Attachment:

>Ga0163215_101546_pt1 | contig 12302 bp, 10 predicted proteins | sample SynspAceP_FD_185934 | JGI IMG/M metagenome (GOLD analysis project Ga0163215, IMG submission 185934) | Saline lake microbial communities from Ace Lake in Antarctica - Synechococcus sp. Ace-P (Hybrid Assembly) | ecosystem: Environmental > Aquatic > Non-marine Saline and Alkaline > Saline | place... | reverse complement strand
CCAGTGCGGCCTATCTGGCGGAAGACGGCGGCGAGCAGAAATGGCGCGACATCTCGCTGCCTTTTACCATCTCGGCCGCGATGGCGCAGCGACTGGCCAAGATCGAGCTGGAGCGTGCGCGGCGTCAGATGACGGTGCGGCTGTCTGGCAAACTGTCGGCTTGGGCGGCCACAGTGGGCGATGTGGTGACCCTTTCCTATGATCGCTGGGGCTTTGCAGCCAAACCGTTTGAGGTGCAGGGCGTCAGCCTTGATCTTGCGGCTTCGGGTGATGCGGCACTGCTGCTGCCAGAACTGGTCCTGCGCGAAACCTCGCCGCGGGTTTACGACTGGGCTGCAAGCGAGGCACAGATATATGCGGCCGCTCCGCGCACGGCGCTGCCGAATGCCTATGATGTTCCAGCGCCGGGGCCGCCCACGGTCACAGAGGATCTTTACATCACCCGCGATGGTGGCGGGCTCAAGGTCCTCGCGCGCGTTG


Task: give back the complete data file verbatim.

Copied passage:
>Ga0163215_101546_pt1 | contig 12302 bp, 10 predicted proteins | sample SynspAceP_FD_185934 | JGI IMG/M metagenome (GOLD analysis project Ga0163215, IMG submission 185934) | Saline lake microbial communities from Ace Lake in Antarctica - Synechococcus sp. Ace-P (Hybrid Assembly) | ecosystem: Environmental > Aquatic > Non-marine Saline and Alkaline > Saline | place... | reverse complement strand
CCAGTGCGGCCTATCTGGCGGAAGACGGCGGCGAGCAGAAATGGCGCGACATCTCGCTGCCTTTTACCATCTCGGCCGCGATGGCGCAGCGACTGGCCAAGATCGAGCTGGAGCGTGCGCGGCGTCAGATGACGGTGCGGCTGTCTGGCAAACTGTCGGCTTGGGCGGCCACAGTGGGCGATGTGGTGACCCTTTCCTATGATCGCTGGGGCTTTGCAGCCAAACCGTTTGAGGTGCAGGGCGTCAGCCTTGATCTTGCGGCTTCGGGTGATGCGGCACTGCTGCTGCCAGAACTGGTCCTGCGCGAAACCTCGCCGCGGGTTTACGACTGGGCTGCAAGCGAGGCACAGATATATGCGGCCGCTCCGCGCACGGCGCTGCCGAATGCCTATGATGTTCCAGCGCCGGGGCCGCCCACGGTCACAGAGGATCTTTACATCACCCGCGATGGTGGCGGGCTCAAGGTCCTCGCGCGCGTTG